You can get through the filter, but only with a benefit statement that addresses your target audience’s primary concern. Buyers will listen to your message when you demonstrate an understanding of their problem, and clearly communicate the benefit your product offers to solve the problem.

Pay close attention to how your competitors are positioned

There are two critical questions you need to answer when you come up with a possible positioning statement: 1) is it important? Does it state a benefit that addresses the target audience’s No. 1 problem? See previous section. 2) Is it unique? Only you are making the claim. If you answer “yes” to both questions, you’re on your way to successfully positioning your B2B product, service, company or solution.

Unfortunately, many companies ignore how their competitors are positioned and make identical claims. I call it “me too” positioning. In every B2B software market I follow, there are at least two companies making the same claim. In the Business Intelligence market (see perceptual map below), no less than seven vendors are claiming “insight.” Three are claiming “better decisions.”

Ironically, it’s pretty easy to figure out how your competitors are positioned because they do it in public. Pay close attention to what your competitors are saying on their web sites and in their marketing communications such as webinar promotions, press releases, e-mail blasts, blogs, etc.  A positioning statement frequently appears in a prominent place on the home page of a web site, in a press release or a brochure. A good one should be a focused benefit idea or concept. For each competitor, analyze as much of their marketing material as possible.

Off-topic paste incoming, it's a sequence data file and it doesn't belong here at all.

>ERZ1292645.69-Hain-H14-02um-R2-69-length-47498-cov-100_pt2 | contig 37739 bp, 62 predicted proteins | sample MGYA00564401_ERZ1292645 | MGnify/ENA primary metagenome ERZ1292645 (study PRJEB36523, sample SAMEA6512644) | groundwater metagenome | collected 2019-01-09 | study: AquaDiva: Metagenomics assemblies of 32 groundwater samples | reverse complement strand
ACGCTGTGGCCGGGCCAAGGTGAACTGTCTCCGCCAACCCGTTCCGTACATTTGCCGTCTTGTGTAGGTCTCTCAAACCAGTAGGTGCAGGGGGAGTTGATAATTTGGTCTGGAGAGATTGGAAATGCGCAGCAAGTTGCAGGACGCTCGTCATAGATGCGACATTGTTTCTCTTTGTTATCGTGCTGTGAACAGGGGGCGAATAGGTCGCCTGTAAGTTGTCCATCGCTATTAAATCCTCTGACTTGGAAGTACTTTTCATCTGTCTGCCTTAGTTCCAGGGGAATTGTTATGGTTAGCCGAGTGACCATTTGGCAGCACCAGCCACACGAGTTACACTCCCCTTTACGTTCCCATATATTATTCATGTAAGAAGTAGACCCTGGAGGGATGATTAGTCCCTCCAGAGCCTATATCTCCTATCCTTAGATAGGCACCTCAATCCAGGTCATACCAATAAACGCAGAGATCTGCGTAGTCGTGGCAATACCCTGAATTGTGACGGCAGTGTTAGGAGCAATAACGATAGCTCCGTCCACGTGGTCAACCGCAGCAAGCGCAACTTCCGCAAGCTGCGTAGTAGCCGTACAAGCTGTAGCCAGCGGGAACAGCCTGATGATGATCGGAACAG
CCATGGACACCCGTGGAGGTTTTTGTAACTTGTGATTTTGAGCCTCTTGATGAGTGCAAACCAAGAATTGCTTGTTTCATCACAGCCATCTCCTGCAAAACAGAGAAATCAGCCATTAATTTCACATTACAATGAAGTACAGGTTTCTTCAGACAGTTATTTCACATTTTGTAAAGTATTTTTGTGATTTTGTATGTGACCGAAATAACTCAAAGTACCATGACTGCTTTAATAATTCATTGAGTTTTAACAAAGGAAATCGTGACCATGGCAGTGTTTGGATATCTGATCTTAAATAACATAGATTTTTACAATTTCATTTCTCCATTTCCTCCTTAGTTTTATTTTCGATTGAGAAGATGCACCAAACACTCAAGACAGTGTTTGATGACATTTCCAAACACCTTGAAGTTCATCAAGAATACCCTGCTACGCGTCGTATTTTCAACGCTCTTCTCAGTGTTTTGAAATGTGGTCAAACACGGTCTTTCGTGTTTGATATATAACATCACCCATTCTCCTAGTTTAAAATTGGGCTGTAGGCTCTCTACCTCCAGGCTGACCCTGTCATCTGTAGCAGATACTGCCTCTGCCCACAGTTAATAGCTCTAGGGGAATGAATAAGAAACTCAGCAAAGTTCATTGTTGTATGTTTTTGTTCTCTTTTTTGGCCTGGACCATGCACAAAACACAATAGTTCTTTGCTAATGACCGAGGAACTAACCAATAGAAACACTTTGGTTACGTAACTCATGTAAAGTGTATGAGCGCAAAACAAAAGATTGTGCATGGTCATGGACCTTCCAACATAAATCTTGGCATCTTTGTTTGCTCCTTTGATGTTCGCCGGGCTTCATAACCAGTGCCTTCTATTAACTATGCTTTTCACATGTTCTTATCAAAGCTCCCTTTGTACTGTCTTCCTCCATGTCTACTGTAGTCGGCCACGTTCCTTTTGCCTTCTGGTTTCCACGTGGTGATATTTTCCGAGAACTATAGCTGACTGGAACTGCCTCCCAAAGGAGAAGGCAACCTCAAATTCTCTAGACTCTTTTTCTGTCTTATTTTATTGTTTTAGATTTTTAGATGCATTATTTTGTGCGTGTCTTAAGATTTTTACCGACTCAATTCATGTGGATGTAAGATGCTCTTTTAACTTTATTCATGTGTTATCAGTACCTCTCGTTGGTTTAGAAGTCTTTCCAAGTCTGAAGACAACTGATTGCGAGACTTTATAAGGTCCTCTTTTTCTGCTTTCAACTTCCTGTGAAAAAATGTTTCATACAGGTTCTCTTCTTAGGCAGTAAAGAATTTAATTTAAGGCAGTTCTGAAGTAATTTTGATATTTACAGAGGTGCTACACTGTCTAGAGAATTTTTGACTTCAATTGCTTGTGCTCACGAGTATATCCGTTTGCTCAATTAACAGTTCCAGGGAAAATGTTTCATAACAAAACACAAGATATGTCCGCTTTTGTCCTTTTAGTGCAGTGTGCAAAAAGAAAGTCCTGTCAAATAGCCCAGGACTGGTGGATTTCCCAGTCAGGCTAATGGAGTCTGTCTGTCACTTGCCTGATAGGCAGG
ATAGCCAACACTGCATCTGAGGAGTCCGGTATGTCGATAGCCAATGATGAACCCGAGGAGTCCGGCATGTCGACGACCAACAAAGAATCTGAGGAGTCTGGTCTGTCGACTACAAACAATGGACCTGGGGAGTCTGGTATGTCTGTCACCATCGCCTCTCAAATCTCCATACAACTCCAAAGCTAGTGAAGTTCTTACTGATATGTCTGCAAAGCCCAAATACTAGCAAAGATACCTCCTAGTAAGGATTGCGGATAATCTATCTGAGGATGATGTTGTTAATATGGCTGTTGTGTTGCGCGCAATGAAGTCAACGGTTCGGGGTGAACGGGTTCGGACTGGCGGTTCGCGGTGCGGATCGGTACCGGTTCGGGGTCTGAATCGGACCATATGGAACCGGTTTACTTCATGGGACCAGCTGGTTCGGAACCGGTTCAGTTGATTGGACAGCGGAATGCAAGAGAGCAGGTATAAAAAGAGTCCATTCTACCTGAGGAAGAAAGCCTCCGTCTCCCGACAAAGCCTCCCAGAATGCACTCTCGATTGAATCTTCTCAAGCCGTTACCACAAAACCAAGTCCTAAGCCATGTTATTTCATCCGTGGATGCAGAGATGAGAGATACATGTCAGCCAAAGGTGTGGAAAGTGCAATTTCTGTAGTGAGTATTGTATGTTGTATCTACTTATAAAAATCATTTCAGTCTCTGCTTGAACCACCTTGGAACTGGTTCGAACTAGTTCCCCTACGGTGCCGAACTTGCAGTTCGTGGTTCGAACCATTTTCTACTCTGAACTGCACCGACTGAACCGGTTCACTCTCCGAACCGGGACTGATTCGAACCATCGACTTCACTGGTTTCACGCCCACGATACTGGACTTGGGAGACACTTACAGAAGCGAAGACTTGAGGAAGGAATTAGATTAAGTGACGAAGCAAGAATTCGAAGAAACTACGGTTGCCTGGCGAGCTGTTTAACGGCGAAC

Once you have determined your competitors’ positioning statements, you can use an application we developed in Excel to create a perceptual map like this one for the enterprise Business Intelligence (BI) market:


Failure to differentiate creates market confusion that inevitably leads to longer sales cycles, a problem that’s all too familiar in B2B technology and software. You’ll be one step ahead of the competition by using perceptual mapping to know that you are making a unique claim, one that sets you apart from the competition.


Just as positioning is the foundation for everything you do in marketing, your 3Cs research is the foundation for your positioning statement and message strategy. If you don’t know how to do the research necessary to position effectively, “The Three Cs of Successful Positioning” will teach you everything you need to know. You can also learn more about the 3Cs on my Messages that Matter web site which includes several blogs on the topic as well as this content page.

About the Author:

For 15+ years, Lawson Abinanti has been helping mid-market and enterprise software companies stand out with messages that matter to B2B buyers. Now, in his free eBook, “Positioning: How to Talk So the Market Will Listen,” Lawson shares his proven business process for positioning which he has taught to hundreds of marketers and product marketers. See how this eBook can help you tell a better story about your B2B technology or software product, service or company: